Post-surgery pain medication can ease recovery — but it can also lead to long-term problems. A free tool based on actual patient use can help
How many prescription pain pills should a patient receive after breast cancer surgery? Or hernia repair? Or gallbladder removal?
With the country facing an epidemic of opioid pain medication abuse, the answer should be simple: just enough to ease immediate post-surgery pain.
But surgical teams have lacked an evidence-based guide, or even rules of thumb, to help them gauge this amount.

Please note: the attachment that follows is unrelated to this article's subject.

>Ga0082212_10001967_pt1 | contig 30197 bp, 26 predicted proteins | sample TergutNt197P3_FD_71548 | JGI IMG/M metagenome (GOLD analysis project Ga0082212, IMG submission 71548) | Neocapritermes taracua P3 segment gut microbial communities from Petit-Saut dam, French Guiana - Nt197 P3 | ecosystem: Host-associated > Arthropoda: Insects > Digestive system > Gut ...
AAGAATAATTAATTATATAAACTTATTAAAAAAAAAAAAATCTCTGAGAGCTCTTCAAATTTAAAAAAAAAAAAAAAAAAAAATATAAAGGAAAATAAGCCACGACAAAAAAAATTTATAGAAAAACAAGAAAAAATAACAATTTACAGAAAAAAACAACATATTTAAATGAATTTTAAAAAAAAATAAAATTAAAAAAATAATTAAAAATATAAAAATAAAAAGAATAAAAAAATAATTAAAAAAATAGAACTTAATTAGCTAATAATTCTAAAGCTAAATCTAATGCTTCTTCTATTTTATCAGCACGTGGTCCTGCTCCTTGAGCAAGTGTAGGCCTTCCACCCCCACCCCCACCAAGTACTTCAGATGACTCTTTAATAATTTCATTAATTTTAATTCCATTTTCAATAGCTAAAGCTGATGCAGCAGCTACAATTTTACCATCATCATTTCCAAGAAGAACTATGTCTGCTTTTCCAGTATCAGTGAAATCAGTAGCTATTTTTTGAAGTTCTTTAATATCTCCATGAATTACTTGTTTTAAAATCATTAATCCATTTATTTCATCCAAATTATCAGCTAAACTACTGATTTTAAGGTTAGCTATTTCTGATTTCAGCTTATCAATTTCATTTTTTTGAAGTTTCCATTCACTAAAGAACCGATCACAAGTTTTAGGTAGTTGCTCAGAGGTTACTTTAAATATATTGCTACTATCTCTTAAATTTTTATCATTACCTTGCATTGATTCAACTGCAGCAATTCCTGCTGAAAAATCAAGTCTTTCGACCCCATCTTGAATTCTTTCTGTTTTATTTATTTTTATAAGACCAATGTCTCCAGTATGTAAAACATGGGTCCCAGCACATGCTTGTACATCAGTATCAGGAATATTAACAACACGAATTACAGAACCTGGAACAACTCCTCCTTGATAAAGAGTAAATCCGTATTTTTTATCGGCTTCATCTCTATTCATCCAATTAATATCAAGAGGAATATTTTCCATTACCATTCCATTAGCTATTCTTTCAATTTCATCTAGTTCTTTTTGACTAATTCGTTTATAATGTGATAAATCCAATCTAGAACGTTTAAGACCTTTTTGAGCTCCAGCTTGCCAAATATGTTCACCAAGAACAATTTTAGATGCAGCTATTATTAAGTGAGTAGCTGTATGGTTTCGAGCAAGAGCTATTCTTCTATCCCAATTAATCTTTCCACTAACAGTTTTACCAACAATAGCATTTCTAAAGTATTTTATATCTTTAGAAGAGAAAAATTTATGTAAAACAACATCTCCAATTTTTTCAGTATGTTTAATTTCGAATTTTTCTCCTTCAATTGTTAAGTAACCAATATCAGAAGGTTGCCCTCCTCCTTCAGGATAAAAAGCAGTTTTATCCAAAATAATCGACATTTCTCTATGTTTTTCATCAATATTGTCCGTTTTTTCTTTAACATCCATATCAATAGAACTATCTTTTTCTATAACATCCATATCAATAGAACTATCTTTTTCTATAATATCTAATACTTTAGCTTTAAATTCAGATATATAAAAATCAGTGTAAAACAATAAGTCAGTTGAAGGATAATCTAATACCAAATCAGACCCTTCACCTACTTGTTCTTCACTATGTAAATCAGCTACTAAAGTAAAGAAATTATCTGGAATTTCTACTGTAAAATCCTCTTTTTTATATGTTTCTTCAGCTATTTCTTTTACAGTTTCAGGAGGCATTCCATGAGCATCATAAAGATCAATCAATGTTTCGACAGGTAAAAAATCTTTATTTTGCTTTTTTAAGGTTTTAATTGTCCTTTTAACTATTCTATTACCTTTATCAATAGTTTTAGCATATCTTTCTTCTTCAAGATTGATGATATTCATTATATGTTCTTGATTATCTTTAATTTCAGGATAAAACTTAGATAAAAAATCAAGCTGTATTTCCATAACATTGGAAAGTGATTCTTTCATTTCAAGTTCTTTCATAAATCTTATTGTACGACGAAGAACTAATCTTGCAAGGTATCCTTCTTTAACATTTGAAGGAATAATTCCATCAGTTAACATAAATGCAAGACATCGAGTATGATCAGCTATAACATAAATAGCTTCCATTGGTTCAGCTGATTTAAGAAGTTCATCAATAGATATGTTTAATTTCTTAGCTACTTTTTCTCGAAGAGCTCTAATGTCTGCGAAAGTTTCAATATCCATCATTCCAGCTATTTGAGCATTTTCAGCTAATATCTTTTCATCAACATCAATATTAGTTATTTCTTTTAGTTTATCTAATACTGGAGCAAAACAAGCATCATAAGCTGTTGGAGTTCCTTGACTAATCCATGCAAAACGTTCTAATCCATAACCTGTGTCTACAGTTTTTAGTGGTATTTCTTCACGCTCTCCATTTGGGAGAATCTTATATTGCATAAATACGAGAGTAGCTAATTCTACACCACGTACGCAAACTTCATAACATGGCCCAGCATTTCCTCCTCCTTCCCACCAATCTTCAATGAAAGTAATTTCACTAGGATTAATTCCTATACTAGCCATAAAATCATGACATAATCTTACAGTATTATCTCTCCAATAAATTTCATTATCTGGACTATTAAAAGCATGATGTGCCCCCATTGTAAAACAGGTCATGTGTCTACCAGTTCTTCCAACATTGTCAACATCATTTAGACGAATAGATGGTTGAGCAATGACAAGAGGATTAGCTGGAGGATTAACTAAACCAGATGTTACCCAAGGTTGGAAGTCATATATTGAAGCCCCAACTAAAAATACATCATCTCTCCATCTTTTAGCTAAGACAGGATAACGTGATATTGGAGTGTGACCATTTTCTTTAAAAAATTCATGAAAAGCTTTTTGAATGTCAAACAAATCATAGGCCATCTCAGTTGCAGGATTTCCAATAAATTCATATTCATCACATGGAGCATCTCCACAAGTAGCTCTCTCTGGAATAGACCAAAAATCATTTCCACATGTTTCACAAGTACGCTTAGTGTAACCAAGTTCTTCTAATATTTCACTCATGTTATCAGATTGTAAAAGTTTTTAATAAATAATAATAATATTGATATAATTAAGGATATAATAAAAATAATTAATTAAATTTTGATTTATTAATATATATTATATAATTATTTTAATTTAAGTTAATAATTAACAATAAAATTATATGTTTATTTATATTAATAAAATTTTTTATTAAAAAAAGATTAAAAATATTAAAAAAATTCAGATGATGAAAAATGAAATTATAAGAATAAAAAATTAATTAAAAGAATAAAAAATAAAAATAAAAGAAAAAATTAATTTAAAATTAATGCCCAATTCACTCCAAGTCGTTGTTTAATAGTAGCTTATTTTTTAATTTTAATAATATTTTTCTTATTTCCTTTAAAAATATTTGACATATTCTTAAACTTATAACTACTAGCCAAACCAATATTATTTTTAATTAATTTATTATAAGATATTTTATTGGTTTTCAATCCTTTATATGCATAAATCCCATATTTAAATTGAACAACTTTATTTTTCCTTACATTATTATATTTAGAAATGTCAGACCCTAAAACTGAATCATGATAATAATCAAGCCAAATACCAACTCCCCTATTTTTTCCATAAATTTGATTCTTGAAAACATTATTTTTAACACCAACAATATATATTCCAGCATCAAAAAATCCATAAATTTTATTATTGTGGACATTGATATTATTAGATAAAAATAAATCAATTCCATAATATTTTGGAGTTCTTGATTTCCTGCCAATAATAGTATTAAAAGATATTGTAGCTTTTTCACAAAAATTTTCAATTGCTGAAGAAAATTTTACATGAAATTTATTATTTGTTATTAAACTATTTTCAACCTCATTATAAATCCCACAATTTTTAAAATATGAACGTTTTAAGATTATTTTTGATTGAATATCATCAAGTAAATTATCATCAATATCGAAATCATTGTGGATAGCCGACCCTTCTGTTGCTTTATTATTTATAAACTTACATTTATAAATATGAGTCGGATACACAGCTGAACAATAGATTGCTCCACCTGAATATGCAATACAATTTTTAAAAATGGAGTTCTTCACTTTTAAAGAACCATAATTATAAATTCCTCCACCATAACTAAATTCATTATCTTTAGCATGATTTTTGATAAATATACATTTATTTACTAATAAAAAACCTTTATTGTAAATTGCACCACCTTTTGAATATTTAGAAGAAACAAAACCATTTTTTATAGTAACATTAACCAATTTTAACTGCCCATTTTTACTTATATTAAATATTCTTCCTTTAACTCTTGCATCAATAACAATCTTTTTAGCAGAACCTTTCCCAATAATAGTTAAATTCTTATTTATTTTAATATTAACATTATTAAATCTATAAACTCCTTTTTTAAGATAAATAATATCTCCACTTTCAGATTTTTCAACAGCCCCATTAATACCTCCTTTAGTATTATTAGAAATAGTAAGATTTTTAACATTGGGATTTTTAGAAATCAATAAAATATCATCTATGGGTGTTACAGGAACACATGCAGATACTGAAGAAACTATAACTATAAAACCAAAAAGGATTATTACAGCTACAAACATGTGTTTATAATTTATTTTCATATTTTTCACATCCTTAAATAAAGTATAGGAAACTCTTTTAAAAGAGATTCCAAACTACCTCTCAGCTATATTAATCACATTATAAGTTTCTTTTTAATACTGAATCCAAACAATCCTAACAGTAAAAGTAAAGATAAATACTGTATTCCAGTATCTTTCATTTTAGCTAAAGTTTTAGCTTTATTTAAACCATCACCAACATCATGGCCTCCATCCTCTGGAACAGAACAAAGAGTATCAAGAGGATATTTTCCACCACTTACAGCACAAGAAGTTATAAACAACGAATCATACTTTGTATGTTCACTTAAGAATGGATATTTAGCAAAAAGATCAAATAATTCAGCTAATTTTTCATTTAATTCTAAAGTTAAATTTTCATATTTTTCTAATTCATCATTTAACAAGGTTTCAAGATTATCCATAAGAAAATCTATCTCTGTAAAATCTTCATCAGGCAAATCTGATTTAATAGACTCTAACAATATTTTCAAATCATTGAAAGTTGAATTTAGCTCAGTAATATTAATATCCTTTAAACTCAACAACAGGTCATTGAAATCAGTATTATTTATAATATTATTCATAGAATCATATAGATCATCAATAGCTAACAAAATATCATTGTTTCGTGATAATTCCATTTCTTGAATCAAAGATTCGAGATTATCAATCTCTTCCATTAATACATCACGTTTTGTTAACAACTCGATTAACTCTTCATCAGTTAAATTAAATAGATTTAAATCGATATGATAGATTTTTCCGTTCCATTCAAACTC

A new tool developed at the University of Michigan, now available online for free, details recommendations for 11 common operations, based on pain control and surgical quality research, as well as data and surveys from patients throughout Michigan.
“It’s embarrassing to admit this, but we’ve never had any evidence to inform how much opioid we prescribe to surgical patients. These recommendations provide a crucial first step for improving the safety of opioid prescribing,” says Jay Lee, M.D., a general surgery resident at Michigan Medicine, U-M’s academic medical center, who helped create the recommendations.